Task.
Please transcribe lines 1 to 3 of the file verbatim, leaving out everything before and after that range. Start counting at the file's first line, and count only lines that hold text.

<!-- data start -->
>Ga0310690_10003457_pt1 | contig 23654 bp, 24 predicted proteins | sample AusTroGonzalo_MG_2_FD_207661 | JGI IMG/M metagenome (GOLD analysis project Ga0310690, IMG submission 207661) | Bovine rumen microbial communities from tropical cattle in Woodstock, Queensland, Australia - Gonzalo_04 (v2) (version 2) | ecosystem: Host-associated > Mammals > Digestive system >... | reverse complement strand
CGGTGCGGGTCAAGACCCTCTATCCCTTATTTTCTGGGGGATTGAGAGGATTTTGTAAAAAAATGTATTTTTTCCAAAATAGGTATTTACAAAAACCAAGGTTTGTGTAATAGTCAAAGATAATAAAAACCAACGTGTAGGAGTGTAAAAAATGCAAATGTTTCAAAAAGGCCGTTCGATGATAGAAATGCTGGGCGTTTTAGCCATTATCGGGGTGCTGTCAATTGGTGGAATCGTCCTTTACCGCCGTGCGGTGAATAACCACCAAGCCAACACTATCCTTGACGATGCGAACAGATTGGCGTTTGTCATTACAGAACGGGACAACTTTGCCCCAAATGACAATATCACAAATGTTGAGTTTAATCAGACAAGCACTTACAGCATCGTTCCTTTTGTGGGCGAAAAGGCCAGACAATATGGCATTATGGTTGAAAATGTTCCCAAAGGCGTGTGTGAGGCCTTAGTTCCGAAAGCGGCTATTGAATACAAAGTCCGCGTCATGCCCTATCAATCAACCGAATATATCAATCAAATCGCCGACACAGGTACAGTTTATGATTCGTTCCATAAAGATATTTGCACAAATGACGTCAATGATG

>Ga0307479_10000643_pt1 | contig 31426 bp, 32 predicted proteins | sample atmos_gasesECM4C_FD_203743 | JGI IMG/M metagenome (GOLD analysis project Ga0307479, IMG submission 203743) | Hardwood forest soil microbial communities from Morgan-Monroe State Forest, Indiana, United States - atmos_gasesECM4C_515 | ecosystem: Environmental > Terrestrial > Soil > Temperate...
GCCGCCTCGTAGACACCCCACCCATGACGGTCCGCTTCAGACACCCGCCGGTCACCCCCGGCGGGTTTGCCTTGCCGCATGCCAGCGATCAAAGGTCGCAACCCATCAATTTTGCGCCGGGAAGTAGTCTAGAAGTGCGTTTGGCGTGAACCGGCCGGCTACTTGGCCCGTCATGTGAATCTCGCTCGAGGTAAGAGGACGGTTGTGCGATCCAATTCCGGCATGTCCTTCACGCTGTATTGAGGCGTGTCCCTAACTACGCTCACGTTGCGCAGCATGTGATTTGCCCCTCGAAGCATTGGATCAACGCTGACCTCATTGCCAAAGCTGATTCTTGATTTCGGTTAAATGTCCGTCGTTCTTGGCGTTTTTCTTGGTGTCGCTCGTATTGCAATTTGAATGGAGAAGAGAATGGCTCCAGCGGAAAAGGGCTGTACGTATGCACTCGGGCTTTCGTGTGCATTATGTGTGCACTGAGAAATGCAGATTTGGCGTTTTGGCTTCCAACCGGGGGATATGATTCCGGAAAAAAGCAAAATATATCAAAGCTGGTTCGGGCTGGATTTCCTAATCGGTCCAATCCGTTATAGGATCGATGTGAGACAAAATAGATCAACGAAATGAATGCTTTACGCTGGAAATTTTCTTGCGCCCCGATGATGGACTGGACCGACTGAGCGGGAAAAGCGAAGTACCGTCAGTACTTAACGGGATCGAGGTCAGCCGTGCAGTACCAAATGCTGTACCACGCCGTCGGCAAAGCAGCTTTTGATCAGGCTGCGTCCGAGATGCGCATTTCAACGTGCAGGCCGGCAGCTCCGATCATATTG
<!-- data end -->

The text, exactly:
>Ga0310690_10003457_pt1 | contig 23654 bp, 24 predicted proteins | sample AusTroGonzalo_MG_2_FD_207661 | JGI IMG/M metagenome (GOLD analysis project Ga0310690, IMG submission 207661) | Bovine rumen microbial communities from tropical cattle in Woodstock, Queensland, Australia - Gonzalo_04 (v2) (version 2) | ecosystem: Host-associated > Mammals > Digestive system >... | reverse complement strand
CGGTGCGGGTCAAGACCCTCTATCCCTTATTTTCTGGGGGATTGAGAGGATTTTGTAAAAAAATGTATTTTTTCCAAAATAGGTATTTACAAAAACCAAGGTTTGTGTAATAGTCAAAGATAATAAAAACCAACGTGTAGGAGTGTAAAAAATGCAAATGTTTCAAAAAGGCCGTTCGATGATAGAAATGCTGGGCGTTTTAGCCATTATCGGGGTGCTGTCAATTGGTGGAATCGTCCTTTACCGCCGTGCGGTGAATAACCACCAAGCCAACACTATCCTTGACGATGCGAACAGATTGGCGTTTGTCATTACAGAACGGGACAACTTTGCCCCAAATGACAATATCACAAATGTTGAGTTTAATCAGACAAGCACTTACAGCATCGTTCCTTTTGTGGGCGAAAAGGCCAGACAATATGGCATTATGGTTGAAAATGTTCCCAAAGGCGTGTGTGAGGCCTTAGTTCCGAAAGCGGCTATTGAATACAAAGTCCGCGTCATGCCCTATCAATCAACCGAATATATCAATCAAATCGCCGACACAGGTACAGTTTATGATTCGTTCCATAAAGATATTTGCACAAATGACGTCAATGATG

>Ga0307479_10000643_pt1 | contig 31426 bp, 32 predicted proteins | sample atmos_gasesECM4C_FD_203743 | JGI IMG/M metagenome (GOLD analysis project Ga0307479, IMG submission 203743) | Hardwood forest soil microbial communities from Morgan-Monroe State Forest, Indiana, United States - atmos_gasesECM4C_515 | ecosystem: Environmental > Terrestrial > Soil > Temperate...